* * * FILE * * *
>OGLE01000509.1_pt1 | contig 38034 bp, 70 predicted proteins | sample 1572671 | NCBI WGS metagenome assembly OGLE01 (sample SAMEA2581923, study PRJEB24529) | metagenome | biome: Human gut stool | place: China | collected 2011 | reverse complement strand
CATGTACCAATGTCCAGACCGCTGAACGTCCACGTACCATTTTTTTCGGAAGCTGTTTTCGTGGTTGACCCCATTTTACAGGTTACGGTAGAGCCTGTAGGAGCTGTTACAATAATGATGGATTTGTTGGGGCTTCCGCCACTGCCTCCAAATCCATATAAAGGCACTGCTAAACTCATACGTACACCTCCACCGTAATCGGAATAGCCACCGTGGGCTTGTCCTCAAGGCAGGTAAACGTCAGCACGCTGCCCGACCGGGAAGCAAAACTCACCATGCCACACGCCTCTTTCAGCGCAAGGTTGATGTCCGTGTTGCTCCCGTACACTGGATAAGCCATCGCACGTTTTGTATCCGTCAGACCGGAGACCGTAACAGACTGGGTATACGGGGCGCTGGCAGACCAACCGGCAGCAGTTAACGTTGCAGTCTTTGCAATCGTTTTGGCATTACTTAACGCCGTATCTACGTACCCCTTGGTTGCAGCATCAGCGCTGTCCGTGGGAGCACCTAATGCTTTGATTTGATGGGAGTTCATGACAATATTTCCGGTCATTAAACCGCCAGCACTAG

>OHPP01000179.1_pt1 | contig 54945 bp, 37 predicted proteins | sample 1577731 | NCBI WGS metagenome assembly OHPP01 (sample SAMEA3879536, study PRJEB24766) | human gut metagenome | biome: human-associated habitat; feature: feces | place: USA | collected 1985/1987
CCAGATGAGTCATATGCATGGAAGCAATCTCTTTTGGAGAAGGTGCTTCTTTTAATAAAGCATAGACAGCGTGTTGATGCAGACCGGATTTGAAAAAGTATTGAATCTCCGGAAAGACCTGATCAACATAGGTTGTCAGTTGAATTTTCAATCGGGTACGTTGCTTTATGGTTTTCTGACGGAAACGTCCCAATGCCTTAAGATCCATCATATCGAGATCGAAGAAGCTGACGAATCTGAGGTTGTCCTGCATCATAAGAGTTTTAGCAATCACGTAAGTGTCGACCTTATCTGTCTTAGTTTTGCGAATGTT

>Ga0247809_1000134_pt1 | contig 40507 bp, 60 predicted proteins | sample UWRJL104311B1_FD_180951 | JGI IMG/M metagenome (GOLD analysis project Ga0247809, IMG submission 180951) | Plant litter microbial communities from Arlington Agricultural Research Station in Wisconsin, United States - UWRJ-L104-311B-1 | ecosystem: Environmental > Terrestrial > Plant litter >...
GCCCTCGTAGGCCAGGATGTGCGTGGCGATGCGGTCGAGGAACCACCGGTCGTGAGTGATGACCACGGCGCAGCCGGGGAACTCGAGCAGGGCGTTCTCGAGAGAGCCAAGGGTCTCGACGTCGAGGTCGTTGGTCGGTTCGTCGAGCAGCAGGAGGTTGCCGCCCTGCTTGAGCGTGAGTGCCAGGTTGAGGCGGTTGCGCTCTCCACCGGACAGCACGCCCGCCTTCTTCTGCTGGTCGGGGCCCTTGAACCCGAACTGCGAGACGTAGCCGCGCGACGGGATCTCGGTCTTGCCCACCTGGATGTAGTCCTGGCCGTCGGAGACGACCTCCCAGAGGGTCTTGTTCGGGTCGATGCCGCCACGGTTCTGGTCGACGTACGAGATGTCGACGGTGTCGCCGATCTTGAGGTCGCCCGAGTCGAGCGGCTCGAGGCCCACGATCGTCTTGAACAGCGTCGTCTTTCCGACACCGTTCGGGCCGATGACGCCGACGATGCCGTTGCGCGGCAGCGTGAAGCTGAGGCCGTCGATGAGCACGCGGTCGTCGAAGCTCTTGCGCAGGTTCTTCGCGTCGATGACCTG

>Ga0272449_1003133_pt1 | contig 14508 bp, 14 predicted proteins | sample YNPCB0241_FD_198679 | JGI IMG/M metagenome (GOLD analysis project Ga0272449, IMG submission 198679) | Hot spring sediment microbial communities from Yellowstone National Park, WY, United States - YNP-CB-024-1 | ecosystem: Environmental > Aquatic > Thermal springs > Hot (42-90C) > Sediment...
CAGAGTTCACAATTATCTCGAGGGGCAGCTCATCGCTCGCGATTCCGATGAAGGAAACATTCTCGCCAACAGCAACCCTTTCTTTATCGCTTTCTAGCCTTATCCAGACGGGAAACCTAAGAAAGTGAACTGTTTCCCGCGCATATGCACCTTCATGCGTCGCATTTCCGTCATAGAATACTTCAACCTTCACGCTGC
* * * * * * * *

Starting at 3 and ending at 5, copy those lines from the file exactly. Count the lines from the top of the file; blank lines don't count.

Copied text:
>OHPP01000179.1_pt1 | contig 54945 bp, 37 predicted proteins | sample 1577731 | NCBI WGS metagenome assembly OHPP01 (sample SAMEA3879536, study PRJEB24766) | human gut metagenome | biome: human-associated habitat; feature: feces | place: USA | collected 1985/1987
CCAGATGAGTCATATGCATGGAAGCAATCTCTTTTGGAGAAGGTGCTTCTTTTAATAAAGCATAGACAGCGTGTTGATGCAGACCGGATTTGAAAAAGTATTGAATCTCCGGAAAGACCTGATCAACATAGGTTGTCAGTTGAATTTTCAATCGGGTACGTTGCTTTATGGTTTTCTGACGGAAACGTCCCAATGCCTTAAGATCCATCATATCGAGATCGAAGAAGCTGACGAATCTGAGGTTGTCCTGCATCATAAGAGTTTTAGCAATCACGTAAGTGTCGACCTTATCTGTCTTAGTTTTGCGAATGTT

>Ga0247809_1000134_pt1 | contig 40507 bp, 60 predicted proteins | sample UWRJL104311B1_FD_180951 | JGI IMG/M metagenome (GOLD analysis project Ga0247809, IMG submission 180951) | Plant litter microbial communities from Arlington Agricultural Research Station in Wisconsin, United States - UWRJ-L104-311B-1 | ecosystem: Environmental > Terrestrial > Plant litter >...